In recent years, an increasing number of American households have embraced the practice of raising chickens in their backyards. This growing trend, which gained significant momentum during the pandemic, has turned into a full-blown phenomenon that has captured the interest of urban and rural dwellers alike.
Although raising backyard chickens has been a longstanding practice, the COVID-19 pandemic propelled this trend to new heights, with more people setting up coops and raising chickens in their backyards. Reasons for this surge in popularity range from food security concerns to an increasing desire for self-sustainability and a closer connection to nature.
Patrick Merrit, a fifth-generation chicken keeper and author, has witnessed the remarkable rise of backyard chickens and offers resources for beginners on his website, Christian Homesteading. Merrit emphasizes the importance of considering one’s overall budget and lifestyle when planning an ideal first flock, including whether to start with day-old chicks or started pullets.
Despite the increased interest in backyard chickens, there have been few studies to provide statistics on these flocks. However, the Poultry Science Association recently published a survey from about 1,500 chicken owners nationwide, offering valuable insights into the scale of this trend.
As the demand for backyard chickens surged, some entrepreneurs have found a niche market in the sale of rare and endangered breeds of chicks. One such entrepreneur is the owner of Paradise Poultry, who began raising these breeds three years ago and saw his business thrive as the pandemic hit Hawaii in early 2020.
While many backyard chicken enthusiasts primarily focus on raising birds for their own consumption, some have also turned their hobby into a profitable venture. A Wisconsin family, for example, nets between $2 and $6 per bird for their pasture-raised poultry and partners with two other producers in processing and marketing their pasture-raised poultry. This demonstrates the potential for backyard chicken raising to not only provide food security but also generate income for families.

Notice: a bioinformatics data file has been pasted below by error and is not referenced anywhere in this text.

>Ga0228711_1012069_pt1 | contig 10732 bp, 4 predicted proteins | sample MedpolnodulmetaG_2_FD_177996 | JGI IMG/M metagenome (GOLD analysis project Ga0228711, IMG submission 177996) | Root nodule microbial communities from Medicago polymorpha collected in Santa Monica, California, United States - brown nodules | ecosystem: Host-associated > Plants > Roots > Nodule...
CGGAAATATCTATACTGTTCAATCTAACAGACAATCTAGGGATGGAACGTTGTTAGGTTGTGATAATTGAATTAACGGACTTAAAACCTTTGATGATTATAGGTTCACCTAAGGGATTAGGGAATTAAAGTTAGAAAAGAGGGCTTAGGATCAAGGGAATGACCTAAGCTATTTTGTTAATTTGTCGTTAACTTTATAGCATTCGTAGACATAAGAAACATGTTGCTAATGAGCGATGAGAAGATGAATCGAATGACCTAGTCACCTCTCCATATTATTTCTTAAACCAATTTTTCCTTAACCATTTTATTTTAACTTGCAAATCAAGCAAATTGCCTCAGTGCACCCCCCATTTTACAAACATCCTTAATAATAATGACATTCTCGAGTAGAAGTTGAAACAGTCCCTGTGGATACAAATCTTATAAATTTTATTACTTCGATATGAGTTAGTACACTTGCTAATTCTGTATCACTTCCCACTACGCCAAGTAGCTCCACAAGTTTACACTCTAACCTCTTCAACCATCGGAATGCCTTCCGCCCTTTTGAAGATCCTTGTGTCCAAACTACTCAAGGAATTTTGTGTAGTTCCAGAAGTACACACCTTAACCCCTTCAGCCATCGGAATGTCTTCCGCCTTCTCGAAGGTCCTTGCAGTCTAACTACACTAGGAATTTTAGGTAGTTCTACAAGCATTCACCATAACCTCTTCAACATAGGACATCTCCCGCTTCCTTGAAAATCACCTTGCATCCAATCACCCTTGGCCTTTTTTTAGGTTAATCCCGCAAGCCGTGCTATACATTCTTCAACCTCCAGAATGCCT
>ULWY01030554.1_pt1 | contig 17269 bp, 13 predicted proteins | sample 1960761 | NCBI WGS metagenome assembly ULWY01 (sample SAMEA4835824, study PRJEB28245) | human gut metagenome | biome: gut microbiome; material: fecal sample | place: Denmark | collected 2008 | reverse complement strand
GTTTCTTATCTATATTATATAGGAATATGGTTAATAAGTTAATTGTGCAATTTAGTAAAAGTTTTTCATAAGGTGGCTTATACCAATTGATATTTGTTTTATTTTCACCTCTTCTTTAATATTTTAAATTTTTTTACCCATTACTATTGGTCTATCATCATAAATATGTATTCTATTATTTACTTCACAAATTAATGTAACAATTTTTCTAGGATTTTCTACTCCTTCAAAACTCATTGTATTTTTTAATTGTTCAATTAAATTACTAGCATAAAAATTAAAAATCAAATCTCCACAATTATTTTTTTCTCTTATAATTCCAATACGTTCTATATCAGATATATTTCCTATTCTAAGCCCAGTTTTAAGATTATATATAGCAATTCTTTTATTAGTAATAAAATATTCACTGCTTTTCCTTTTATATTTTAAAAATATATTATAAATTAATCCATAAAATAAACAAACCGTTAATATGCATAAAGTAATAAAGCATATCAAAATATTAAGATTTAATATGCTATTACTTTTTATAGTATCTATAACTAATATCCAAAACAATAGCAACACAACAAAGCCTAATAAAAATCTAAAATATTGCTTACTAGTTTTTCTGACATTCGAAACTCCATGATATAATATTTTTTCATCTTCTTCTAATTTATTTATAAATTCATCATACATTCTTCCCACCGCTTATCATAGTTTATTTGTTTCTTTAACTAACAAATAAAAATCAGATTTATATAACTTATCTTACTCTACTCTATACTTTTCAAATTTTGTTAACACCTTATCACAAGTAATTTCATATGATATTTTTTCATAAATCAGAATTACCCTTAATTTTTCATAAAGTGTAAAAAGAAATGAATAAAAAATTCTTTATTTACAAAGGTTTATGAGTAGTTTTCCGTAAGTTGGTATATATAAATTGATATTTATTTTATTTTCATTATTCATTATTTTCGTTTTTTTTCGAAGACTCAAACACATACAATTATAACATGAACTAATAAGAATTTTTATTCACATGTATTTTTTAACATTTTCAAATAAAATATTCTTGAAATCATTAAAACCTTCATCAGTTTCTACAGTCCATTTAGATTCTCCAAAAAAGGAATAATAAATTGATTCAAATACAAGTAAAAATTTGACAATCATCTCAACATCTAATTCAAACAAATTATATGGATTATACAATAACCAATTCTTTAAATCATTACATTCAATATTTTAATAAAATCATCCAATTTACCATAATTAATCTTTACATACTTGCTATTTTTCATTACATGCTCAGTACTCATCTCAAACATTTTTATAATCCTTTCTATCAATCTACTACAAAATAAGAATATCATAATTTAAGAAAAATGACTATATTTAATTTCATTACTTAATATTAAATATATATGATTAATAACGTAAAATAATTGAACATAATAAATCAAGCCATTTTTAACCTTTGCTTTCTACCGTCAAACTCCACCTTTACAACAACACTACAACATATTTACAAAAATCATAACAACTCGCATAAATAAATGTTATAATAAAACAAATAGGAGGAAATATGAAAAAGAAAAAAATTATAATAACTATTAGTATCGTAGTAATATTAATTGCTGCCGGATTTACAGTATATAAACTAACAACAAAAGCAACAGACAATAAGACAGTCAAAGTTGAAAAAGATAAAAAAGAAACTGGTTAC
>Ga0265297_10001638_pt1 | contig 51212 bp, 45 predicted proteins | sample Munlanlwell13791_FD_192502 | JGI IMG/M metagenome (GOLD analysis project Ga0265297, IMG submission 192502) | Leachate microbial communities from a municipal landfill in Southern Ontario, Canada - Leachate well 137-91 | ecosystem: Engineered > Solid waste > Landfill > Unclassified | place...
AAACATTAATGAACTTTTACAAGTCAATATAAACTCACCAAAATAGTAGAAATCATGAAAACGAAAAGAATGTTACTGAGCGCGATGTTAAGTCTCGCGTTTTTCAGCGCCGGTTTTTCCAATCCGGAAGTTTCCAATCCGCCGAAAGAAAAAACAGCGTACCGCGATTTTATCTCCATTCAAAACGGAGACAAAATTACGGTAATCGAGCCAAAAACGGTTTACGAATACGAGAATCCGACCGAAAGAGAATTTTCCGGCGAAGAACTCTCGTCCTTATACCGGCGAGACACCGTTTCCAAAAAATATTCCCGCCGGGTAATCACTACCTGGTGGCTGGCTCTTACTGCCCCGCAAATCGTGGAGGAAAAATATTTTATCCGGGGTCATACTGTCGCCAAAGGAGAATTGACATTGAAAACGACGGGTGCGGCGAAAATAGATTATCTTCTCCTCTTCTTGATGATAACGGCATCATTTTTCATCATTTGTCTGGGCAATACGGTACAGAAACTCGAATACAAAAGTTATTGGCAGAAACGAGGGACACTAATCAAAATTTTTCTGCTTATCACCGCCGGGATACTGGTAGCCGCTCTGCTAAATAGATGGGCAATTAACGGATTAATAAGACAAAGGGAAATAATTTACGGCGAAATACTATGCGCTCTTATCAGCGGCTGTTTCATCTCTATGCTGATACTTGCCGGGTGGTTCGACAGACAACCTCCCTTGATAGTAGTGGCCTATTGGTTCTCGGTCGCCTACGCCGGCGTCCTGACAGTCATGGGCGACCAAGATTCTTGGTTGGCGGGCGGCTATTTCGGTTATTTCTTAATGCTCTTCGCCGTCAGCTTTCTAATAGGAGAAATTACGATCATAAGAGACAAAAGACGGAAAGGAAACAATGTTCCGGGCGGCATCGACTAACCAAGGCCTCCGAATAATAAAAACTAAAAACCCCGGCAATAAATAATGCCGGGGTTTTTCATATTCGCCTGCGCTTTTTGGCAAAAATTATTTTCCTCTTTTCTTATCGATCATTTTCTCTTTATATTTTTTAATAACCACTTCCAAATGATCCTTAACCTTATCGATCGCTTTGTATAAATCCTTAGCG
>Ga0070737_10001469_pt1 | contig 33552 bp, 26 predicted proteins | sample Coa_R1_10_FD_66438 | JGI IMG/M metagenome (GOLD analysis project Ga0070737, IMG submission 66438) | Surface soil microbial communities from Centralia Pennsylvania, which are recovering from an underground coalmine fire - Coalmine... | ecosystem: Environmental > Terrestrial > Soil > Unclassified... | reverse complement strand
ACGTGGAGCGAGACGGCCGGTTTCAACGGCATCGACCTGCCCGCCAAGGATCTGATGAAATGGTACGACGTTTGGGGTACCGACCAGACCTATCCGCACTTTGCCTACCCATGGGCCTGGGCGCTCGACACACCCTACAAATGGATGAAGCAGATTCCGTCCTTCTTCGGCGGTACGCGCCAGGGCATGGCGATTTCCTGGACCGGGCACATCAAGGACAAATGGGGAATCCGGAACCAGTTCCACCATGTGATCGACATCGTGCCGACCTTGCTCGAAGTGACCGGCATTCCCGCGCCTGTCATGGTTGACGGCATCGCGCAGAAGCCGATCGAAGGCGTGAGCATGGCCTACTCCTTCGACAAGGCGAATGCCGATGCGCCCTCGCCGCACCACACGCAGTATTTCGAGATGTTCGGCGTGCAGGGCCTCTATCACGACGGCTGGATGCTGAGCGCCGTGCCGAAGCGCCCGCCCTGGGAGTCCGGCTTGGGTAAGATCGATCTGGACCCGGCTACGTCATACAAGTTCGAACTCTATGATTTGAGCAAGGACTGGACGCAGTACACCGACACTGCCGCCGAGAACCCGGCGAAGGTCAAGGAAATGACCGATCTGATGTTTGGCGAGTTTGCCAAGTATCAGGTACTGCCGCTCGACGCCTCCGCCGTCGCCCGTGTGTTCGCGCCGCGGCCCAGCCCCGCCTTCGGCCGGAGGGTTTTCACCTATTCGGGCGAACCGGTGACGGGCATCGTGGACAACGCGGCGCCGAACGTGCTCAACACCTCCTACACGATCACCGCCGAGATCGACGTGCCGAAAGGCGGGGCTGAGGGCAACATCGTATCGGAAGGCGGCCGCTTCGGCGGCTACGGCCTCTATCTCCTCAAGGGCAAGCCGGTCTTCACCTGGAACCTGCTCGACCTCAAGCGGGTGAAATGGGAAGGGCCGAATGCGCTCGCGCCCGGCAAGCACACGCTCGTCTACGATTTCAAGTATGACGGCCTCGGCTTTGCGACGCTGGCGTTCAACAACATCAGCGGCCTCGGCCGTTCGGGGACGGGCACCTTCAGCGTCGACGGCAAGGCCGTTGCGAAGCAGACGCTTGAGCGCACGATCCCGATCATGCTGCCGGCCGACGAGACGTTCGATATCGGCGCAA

In addition to the economic benefits, raising backyard chickens offers several other advantages, such as producing fresh, organic eggs and providing natural pest control. Moreover, chickens are known to produce high-quality fertilizer in the form of their manure, which can be used to improve the soil in gardens and flower beds.
However, the growing trend of raising backyard chickens is not without its challenges. As the demand for chicks and eggs has increased, so too have concerns about supply shortages and price inflation.
Despite the challenges, the trend of raising backyard chickens shows no signs of slowing down. The pandemic has highlighted the importance of self-sufficiency and food security, prompting many to reconsider their relationship with the food they consume. As more people continue to explore backyard chicken raising as a means of connecting with nature and fostering a sense of self-reliance, the demand for resources and support in this field is expected to grow.
In conclusion, the trend of raising backyard chickens has taken flight in recent years, fueled by a growing desire for self-sufficiency, food security, and a closer connection to nature. As more people continue to embrace this practice, the demand for resources, support, and education in backyard chicken keeping is expected to increase. As a result, backyard chicken raising may well become a permanent fixture in the landscape of American food production and sustainable living.